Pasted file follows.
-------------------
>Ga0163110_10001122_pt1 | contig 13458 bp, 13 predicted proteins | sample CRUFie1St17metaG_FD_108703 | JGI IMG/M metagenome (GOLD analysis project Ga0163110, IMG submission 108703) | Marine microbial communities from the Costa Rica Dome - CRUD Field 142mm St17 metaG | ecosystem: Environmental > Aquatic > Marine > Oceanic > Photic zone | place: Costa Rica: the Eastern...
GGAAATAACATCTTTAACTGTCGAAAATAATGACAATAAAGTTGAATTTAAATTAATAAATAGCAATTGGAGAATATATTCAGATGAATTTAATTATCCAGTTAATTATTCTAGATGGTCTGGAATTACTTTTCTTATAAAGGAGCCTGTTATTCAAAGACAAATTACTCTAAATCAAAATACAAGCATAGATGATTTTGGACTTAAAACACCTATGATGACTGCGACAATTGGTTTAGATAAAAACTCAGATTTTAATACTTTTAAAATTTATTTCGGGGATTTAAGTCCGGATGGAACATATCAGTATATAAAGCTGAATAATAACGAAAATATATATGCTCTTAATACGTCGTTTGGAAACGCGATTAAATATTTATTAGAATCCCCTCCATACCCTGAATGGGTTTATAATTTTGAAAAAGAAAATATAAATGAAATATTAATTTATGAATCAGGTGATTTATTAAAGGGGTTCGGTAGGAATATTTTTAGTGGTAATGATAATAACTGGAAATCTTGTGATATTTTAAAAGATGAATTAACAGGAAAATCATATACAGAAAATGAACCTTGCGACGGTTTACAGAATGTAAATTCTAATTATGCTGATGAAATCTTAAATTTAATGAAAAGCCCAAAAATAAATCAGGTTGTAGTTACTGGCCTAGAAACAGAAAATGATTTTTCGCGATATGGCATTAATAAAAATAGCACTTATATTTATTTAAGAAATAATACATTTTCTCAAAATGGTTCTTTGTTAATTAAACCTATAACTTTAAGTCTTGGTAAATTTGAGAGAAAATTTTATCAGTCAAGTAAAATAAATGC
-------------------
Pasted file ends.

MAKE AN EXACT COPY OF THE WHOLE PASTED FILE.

>Ga0163110_10001122_pt1 | contig 13458 bp, 13 predicted proteins | sample CRUFie1St17metaG_FD_108703 | JGI IMG/M metagenome (GOLD analysis project Ga0163110, IMG submission 108703) | Marine microbial communities from the Costa Rica Dome - CRUD Field 142mm St17 metaG | ecosystem: Environmental > Aquatic > Marine > Oceanic > Photic zone | place: Costa Rica: the Eastern...
GGAAATAACATCTTTAACTGTCGAAAATAATGACAATAAAGTTGAATTTAAATTAATAAATAGCAATTGGAGAATATATTCAGATGAATTTAATTATCCAGTTAATTATTCTAGATGGTCTGGAATTACTTTTCTTATAAAGGAGCCTGTTATTCAAAGACAAATTACTCTAAATCAAAATACAAGCATAGATGATTTTGGACTTAAAACACCTATGATGACTGCGACAATTGGTTTAGATAAAAACTCAGATTTTAATACTTTTAAAATTTATTTCGGGGATTTAAGTCCGGATGGAACATATCAGTATATAAAGCTGAATAATAACGAAAATATATATGCTCTTAATACGTCGTTTGGAAACGCGATTAAATATTTATTAGAATCCCCTCCATACCCTGAATGGGTTTATAATTTTGAAAAAGAAAATATAAATGAAATATTAATTTATGAATCAGGTGATTTATTAAAGGGGTTCGGTAGGAATATTTTTAGTGGTAATGATAATAACTGGAAATCTTGTGATATTTTAAAAGATGAATTAACAGGAAAATCATATACAGAAAATGAACCTTGCGACGGTTTACAGAATGTAAATTCTAATTATGCTGATGAAATCTTAAATTTAATGAAAAGCCCAAAAATAAATCAGGTTGTAGTTACTGGCCTAGAAACAGAAAATGATTTTTCGCGATATGGCATTAATAAAAATAGCACTTATATTTATTTAAGAAATAATACATTTTCTCAAAATGGTTCTTTGTTAATTAAACCTATAACTTTAAGTCTTGGTAAATTTGAGAGAAAATTTTATCAGTCAAGTAAAATAAATGC